American college campuses are supposed to be bastions of free speech that encourage the collision of ideas and tolerate peaceful protests about the issue du jour. Certainly my school, Dartmouth College, professes to uphold this ideal of frank dialogue and heartfelt, non-violent protest.
However, all that was literally run over a couple weeks ago when an “Occupy Dartmouth” supporter ran over a stream of American flags with his Toyota Camry. The flags were part of a pro-life memoriam, “Cemetery of the Innocents.” Vita Clamantis, Dartmouth’s pro-life student group, had assembled the memoriam on a campus lawn after obtaining permission from administrators. Members of the group were stunned to watch the Camry, which was sporting a “coexist” bumper sticker, careen through their protest and continue down the street. Shortly after, campus security and the Hanover police arrived to investigate the scene and ensure that everyone was safe. (The Dartmouth Review has a slideshow with pictures of the protest and its aftermath here.)
Fortunately, no one was injured, but the backlash from individual members of the student body and the complacency of the administration regarding Vita’s 546-flag display, which represented the 54.6 million American lives lost to abortion since the 1973 Roe v. Wade decision, epitomize the double standard that prevails at elite colleges like Dartmouth: protests are only acceptable if the cause the protesters support is a liberal one.
A series of incidences led up to the Camry running over the flags: someone staked a sign that said “May the child you save be GAY” (emphasis in original form) near the memoriam; vandals stole American flags and posters; and pro-choice advocates assembled white flags across the street in a counter-demonstration that wasn’t cleared with the school — though the administration approved it within hours, far faster than it had approved the pro-life memoriam. Sophomore Robert Smith, the president of Vita, welcomed the pro-choice group, saying they might “help further discussion and get a dialogue going.”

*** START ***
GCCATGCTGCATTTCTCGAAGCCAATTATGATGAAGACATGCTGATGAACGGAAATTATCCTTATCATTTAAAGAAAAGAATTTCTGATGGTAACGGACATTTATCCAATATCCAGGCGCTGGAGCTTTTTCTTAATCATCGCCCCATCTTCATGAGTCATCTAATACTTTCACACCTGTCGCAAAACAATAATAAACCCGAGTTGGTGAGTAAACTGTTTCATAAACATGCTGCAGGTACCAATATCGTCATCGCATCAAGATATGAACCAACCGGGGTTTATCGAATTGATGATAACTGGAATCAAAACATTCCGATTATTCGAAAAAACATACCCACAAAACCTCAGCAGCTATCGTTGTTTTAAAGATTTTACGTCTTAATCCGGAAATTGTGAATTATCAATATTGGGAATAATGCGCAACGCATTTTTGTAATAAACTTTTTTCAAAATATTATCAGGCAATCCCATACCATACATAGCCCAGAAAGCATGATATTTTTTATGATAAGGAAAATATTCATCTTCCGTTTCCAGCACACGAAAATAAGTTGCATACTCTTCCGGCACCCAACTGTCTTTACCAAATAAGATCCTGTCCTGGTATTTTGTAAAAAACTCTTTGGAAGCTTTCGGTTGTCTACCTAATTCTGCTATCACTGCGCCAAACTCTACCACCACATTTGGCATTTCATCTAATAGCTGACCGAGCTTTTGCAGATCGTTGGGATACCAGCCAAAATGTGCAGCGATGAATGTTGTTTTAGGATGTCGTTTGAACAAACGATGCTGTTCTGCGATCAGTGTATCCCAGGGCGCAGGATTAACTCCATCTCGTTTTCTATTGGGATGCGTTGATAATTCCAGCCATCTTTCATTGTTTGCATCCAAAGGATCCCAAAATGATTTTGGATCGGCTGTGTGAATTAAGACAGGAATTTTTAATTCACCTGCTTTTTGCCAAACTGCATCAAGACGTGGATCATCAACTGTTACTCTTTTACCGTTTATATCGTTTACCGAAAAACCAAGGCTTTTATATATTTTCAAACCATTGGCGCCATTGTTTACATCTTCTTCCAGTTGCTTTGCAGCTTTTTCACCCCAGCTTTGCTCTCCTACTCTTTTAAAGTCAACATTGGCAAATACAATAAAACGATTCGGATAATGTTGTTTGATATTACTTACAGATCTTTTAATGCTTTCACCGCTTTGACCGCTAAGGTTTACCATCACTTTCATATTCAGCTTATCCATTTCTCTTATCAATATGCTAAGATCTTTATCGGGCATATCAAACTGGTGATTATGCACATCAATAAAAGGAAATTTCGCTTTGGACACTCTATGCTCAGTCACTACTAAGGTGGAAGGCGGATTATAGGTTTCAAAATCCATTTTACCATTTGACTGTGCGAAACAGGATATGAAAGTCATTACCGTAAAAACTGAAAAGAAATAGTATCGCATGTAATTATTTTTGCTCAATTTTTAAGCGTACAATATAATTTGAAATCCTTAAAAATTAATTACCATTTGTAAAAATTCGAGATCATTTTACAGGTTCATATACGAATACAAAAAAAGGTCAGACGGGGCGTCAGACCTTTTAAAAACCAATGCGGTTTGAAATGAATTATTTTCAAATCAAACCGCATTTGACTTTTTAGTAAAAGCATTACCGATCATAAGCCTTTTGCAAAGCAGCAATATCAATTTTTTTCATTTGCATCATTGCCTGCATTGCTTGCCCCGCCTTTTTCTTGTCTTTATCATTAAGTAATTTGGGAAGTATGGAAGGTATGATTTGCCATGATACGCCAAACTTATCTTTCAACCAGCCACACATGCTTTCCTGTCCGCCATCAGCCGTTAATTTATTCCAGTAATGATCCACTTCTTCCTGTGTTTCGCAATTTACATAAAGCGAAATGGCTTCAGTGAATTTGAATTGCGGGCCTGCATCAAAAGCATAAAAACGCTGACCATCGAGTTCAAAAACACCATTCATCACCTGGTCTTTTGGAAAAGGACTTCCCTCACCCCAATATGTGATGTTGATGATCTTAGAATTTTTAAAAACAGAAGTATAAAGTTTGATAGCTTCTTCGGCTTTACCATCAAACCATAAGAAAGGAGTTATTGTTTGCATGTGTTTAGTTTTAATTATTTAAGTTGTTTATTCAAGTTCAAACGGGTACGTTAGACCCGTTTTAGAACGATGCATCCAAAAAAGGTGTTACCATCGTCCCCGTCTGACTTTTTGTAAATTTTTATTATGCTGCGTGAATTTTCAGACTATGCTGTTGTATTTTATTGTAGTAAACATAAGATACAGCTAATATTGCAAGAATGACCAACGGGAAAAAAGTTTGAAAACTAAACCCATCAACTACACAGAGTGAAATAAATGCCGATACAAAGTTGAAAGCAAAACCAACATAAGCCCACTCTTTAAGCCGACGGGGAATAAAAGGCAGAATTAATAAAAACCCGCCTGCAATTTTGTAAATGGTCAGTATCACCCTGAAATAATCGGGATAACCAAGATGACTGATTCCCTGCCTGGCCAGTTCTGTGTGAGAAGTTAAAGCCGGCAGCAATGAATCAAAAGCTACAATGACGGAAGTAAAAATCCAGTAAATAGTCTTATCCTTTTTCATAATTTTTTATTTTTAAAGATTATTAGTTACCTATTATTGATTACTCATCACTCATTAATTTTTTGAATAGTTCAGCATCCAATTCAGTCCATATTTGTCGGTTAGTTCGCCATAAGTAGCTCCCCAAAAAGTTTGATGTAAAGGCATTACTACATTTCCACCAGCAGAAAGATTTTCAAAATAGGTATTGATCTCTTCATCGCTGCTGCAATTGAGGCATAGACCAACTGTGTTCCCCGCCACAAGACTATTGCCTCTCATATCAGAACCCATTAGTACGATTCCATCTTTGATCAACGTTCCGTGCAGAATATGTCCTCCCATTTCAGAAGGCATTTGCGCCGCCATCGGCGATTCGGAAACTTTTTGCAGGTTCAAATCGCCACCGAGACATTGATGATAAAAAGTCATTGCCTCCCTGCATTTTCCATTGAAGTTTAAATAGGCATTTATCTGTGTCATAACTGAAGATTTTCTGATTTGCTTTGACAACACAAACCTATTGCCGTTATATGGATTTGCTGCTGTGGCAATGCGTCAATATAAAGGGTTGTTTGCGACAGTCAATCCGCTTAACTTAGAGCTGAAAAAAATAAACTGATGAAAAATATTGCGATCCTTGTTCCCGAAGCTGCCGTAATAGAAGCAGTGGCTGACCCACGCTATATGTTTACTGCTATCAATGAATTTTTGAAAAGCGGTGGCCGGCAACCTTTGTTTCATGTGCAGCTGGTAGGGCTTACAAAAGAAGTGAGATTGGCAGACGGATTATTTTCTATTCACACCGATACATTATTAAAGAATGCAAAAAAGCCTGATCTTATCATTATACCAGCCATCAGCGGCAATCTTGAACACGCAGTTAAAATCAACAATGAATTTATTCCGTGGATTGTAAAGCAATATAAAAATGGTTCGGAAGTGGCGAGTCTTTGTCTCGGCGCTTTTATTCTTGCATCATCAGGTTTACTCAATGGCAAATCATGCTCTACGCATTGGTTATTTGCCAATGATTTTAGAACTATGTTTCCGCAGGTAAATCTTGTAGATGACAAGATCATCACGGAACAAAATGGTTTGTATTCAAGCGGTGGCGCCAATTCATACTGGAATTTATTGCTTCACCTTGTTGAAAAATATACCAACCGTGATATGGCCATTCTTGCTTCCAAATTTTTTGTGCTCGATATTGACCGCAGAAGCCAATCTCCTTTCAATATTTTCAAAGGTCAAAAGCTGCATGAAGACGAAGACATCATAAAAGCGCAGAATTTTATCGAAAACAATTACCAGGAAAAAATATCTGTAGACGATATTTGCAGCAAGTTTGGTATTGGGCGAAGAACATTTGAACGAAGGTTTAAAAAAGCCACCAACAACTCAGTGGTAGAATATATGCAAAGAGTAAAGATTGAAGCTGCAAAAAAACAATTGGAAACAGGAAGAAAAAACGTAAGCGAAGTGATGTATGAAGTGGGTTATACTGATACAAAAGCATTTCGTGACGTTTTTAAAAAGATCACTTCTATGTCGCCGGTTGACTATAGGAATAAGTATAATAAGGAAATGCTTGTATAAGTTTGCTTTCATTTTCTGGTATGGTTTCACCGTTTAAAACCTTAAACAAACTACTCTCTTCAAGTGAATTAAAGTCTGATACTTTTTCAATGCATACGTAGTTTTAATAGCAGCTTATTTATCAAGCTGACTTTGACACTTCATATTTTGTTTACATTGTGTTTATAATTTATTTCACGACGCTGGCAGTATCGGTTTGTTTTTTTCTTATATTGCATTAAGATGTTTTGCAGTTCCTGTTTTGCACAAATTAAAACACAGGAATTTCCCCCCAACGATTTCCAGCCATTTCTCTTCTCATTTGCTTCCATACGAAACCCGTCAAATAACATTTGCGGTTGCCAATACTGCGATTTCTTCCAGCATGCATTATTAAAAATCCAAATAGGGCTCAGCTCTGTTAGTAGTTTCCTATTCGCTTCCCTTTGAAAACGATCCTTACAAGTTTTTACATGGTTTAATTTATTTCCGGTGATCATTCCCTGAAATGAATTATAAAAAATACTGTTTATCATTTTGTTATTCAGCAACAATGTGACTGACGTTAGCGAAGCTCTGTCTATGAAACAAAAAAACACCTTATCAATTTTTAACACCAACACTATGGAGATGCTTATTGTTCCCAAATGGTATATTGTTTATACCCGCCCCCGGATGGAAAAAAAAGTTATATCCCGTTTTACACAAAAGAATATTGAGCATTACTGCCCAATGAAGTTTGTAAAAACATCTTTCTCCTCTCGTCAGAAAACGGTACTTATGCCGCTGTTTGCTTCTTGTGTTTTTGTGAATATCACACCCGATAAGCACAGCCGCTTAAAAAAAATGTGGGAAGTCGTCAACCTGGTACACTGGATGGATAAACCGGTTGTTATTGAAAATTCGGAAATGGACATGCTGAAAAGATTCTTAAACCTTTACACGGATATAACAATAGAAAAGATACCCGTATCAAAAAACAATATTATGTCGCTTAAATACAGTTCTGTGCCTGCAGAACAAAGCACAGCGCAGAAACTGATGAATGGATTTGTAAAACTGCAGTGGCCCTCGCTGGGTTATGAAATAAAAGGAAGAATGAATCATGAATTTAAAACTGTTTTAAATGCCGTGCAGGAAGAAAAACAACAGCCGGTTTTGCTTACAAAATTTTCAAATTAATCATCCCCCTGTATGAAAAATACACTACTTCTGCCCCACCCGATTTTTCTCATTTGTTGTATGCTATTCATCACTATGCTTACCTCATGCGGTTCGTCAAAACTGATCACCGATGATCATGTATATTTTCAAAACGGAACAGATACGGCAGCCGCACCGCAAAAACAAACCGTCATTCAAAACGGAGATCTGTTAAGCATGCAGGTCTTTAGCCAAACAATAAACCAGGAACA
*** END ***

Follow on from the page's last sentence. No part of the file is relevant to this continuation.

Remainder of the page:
The general response from undergraduates and the administration was upsetting. The Dartmouth, the campus daily newspaper, provided a factual account of the day, but barely mentioned the extent of the vandalism. The paper did, however, publish an op-ed by Andrea Jaresova titled “Unproductive Discourse,” in which the senior expressed “shock” and “dismay,” claiming that the American flags “denote the idea that the abortions, and consequently the women who had them, were un-American.” She further called the silent protest “hurtful,” “alienating” and “extremely ineffective in fostering what could have been a thoughtful conversation,” even though Vita members stood with their display periodically throughout the day and scheduled a free pizza dinner to discuss the topic at the Nelson A. Rockefeller Center for Public Policy and Social Science, across the street from the memoriam.
The pizza dinner was held that night, as planned. Mr. Smith felt it was productive since, after Vita apologized for being “offensive,” people of conflicting views agreed that nobody likes abortion, and moreover, that there should be more resources available to pregnant women on college campuses. It took a day of chaos leading up to the discussion, which was attended by about 50 undergraduates and moderated by a political science professor, to reach this conclusion. Despite the pandemonium, Mr. Smith called the event a “success” since it spurred conversation.
Toward the end of her op-ed, Ms. Jaresova compared Vita to Occupy Dartmouth, a group with a menagerie of gripes that has been assembling in a tent in front of the student center — for the most part, without a permit. She lauded the Occupy Dartmouth demonstrators for being active at the site of their protest at all times.
At Dartmouth and many other colleges, it is acceptable for an anarchic group like Occupy Dartmouth to form, but chaos erupts when a group like Vita goes through the proper channels to put together a respectful memoriam for the 54.6 million lives lost to abortion and organize a civil discussion about an important political and moral issue.
Melanie E. Wilcox is a junior at Dartmouth studying political science and public policy. She is a contributor to The Dartmouth Review, a conservative, independent, bi-weekly newspaper at Dartmouth College in Hanover, NH.